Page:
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Re: @lock

Here are the LambdaCore (Feburary Extration) help texts on Locking.
Please forgive any screwed up formatting, I justified this all in Pine.
(And on a screwy terminal.)

--- Help on @Lock ---
Syntax:  @lock <object> with <key expression>

Set a lock on <object> to restrict its use.  See 'help locking' for
general information about locking and 'help keys' for the syntax and
semantics of key expressions. 

N.B.  In the case of rooms, you are actually better off setting
room.free_entry to 0 thus preventing teleportation and then @locking the
various entrances.  The problem with @locking the room itself is that this
can make it impossible to drop objects in t he room. 

--- Help on @Unlock ---
Syntax:  @unlock <object>

Clear any lock that might exist on the given object.  See 'help locking'
for general information about locking. 

--- Help on Locking ---
It is frequently useful to restrict the use of
some object.  For example, one might want to keep people from using a
particular exit unless they're carrying a bell, a book, and a candle. 
Alternatively, one might allow anyone to use the exit unless they'r e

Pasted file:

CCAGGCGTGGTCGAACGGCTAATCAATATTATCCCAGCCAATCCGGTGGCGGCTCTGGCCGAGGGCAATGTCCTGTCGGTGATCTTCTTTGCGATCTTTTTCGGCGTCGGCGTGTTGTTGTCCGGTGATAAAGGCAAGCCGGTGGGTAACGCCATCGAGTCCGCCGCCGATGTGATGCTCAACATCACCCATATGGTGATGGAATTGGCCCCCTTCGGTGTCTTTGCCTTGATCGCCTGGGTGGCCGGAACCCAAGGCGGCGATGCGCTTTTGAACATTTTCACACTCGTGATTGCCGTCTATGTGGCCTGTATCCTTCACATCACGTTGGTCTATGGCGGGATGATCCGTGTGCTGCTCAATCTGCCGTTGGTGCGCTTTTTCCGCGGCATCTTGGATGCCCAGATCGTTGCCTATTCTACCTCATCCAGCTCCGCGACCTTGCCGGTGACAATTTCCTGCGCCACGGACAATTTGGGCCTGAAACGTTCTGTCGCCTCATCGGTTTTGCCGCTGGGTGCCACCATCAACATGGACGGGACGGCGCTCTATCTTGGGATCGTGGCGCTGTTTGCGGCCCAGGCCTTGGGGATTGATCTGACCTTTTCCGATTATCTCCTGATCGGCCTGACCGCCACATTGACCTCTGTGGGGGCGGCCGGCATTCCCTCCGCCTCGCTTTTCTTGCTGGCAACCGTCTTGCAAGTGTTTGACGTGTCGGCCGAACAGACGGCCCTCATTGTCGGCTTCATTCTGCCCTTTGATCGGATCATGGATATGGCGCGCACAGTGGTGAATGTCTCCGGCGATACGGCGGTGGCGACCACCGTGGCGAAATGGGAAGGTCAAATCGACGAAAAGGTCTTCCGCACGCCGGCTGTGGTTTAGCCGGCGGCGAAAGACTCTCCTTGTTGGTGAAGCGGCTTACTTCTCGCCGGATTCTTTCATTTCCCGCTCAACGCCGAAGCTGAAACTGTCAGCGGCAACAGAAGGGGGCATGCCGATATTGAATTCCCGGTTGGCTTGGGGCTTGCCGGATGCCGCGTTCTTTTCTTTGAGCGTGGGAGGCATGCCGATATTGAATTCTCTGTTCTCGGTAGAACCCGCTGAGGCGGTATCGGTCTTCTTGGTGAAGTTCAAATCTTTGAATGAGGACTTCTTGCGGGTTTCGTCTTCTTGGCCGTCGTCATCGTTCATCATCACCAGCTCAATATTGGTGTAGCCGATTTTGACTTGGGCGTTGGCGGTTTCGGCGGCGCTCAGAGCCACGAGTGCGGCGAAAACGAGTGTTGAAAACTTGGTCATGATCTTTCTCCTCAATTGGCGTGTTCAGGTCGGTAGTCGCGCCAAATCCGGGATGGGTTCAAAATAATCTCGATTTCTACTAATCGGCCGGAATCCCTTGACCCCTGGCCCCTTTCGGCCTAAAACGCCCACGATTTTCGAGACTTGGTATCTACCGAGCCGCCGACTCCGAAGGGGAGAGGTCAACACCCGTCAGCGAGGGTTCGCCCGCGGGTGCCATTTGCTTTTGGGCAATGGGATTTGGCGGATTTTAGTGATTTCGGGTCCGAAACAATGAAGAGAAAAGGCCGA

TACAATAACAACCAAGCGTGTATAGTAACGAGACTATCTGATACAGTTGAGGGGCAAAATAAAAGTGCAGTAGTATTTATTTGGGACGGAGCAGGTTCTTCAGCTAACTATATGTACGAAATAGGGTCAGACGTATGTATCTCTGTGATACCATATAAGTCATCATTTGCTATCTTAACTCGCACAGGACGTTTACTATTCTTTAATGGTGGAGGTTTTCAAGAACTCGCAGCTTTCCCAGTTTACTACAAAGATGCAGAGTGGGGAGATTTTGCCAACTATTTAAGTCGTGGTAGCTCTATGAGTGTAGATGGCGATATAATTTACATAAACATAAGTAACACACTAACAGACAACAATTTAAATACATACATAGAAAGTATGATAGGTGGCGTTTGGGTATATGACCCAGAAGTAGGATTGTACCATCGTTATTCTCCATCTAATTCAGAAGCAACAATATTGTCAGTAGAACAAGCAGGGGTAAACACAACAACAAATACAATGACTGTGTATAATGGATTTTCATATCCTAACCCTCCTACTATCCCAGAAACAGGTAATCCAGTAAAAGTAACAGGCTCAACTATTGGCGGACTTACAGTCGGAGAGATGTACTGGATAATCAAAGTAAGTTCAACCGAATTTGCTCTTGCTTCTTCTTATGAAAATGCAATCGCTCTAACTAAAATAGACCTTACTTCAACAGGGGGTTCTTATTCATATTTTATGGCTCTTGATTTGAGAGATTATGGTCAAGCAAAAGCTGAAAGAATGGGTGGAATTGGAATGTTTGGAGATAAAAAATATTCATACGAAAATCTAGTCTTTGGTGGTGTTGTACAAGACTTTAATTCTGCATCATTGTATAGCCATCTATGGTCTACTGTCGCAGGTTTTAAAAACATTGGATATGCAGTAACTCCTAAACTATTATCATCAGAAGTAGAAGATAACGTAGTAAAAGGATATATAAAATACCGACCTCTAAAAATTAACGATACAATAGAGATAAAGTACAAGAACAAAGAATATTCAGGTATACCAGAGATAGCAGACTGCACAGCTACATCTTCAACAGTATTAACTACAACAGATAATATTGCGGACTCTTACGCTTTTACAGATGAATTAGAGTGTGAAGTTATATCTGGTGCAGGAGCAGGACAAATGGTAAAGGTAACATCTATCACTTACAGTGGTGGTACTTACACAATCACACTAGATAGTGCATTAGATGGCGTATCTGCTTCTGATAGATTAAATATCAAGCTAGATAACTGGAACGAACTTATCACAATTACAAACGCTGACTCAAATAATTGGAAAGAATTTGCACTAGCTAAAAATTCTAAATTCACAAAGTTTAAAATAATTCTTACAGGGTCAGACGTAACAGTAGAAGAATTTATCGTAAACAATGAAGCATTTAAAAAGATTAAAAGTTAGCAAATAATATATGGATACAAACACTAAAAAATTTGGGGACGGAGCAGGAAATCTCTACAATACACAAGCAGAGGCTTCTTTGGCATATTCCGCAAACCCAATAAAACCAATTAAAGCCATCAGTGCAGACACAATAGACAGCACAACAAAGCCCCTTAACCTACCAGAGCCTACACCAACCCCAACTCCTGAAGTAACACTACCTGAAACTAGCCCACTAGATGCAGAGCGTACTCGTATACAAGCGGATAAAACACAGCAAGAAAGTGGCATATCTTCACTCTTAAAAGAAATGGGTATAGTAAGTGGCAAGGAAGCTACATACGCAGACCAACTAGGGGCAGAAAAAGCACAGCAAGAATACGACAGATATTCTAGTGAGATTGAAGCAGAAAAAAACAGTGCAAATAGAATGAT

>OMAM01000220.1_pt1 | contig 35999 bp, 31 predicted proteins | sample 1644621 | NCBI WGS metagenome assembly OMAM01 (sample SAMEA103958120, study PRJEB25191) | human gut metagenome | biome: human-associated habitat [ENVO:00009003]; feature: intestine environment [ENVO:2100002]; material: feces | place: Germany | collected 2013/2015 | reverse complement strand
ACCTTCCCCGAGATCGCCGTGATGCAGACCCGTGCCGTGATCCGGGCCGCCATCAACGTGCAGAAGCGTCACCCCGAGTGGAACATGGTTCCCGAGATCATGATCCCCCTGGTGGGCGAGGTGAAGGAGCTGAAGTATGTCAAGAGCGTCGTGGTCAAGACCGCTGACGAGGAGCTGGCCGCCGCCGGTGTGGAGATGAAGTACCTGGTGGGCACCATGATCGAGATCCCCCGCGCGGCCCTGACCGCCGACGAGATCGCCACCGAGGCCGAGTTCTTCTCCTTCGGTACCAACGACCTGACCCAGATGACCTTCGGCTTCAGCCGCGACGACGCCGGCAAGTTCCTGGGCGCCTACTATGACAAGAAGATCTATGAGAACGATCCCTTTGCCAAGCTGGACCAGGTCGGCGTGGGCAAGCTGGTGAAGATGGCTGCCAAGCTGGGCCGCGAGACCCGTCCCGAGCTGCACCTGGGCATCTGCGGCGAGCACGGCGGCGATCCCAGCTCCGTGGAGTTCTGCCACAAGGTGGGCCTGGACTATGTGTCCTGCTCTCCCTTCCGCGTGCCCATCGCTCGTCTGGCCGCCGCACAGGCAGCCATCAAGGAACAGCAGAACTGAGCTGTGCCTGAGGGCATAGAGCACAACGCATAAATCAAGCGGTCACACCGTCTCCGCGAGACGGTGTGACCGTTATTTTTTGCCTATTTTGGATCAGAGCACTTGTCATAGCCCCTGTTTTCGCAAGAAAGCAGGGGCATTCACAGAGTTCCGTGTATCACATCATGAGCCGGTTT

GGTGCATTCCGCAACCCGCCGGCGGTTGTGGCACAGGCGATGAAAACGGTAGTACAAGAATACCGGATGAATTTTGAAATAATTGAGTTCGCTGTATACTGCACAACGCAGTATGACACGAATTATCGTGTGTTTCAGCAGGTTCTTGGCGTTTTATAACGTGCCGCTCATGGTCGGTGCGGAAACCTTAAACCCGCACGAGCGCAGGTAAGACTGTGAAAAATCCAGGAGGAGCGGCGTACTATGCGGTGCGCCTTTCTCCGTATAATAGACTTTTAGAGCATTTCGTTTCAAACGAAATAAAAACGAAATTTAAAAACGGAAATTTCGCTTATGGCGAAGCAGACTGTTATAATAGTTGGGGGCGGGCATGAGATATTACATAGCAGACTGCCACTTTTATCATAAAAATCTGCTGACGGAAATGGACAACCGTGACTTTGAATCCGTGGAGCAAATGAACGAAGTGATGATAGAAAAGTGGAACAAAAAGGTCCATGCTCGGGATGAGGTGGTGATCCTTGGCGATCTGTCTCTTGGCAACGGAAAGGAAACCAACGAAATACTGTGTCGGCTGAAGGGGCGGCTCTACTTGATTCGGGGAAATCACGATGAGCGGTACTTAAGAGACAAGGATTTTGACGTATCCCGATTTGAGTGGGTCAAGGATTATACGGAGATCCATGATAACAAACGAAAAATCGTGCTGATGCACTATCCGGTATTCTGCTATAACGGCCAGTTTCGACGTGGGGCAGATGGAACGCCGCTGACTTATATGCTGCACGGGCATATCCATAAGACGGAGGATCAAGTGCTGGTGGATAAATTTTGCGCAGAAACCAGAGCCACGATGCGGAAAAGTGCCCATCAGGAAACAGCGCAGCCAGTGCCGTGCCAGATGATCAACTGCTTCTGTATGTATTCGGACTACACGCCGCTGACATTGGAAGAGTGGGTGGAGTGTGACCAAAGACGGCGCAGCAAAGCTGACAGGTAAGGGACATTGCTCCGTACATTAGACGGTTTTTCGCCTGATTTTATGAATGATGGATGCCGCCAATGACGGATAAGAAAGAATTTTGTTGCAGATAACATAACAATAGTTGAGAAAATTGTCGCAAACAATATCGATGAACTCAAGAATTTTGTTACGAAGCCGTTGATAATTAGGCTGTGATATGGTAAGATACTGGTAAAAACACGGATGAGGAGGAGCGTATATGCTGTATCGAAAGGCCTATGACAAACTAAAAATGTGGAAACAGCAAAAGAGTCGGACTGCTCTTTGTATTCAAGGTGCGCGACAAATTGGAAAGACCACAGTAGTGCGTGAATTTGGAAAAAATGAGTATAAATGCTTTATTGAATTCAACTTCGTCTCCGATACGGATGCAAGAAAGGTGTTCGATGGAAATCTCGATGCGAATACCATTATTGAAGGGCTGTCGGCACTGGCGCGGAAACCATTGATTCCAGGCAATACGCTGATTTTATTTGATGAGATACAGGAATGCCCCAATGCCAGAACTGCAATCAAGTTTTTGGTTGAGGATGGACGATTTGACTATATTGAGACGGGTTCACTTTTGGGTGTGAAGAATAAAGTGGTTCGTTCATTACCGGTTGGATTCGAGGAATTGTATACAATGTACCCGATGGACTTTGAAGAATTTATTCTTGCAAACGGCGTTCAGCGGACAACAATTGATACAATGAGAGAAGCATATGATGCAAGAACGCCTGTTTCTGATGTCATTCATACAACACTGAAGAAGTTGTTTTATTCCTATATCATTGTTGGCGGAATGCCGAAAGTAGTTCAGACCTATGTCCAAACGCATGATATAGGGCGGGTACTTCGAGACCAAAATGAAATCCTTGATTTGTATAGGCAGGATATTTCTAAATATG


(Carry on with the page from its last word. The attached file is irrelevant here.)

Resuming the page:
carrying that huge golden coffin in the corner.  LambdaMOO supports a
general locking mechanism designed to make such restrictions easy to
implement, usually without any programming. 

Every object supports a notion of being 'locked' with respect to certain
other objects.  For example, the exit above might be locked for any object
that was carrying the coffin object but unlocked for all other objects. 
In general, if some object 'A' is locked for another object, 'B', then 'B'
is usually prevented from using 'A'.  Of course, the meaning of 'use' in
this context depends upon the kind of object. 

The various standard classes of objects use locking as follows:

  + Rooms and containers refuse to allow any object inside them if they're
locked for it. 
  + Exits refuse to transport any object that they're locked for.
  + Things (including notes and letters) cannot be moved to locations
that they're locked for.

There are two sides to locking:
  + How is it specified whether one object is locked for another one?
  + What is the effect of an object being locked?
Note that these two questions are entirely independent: one could invent a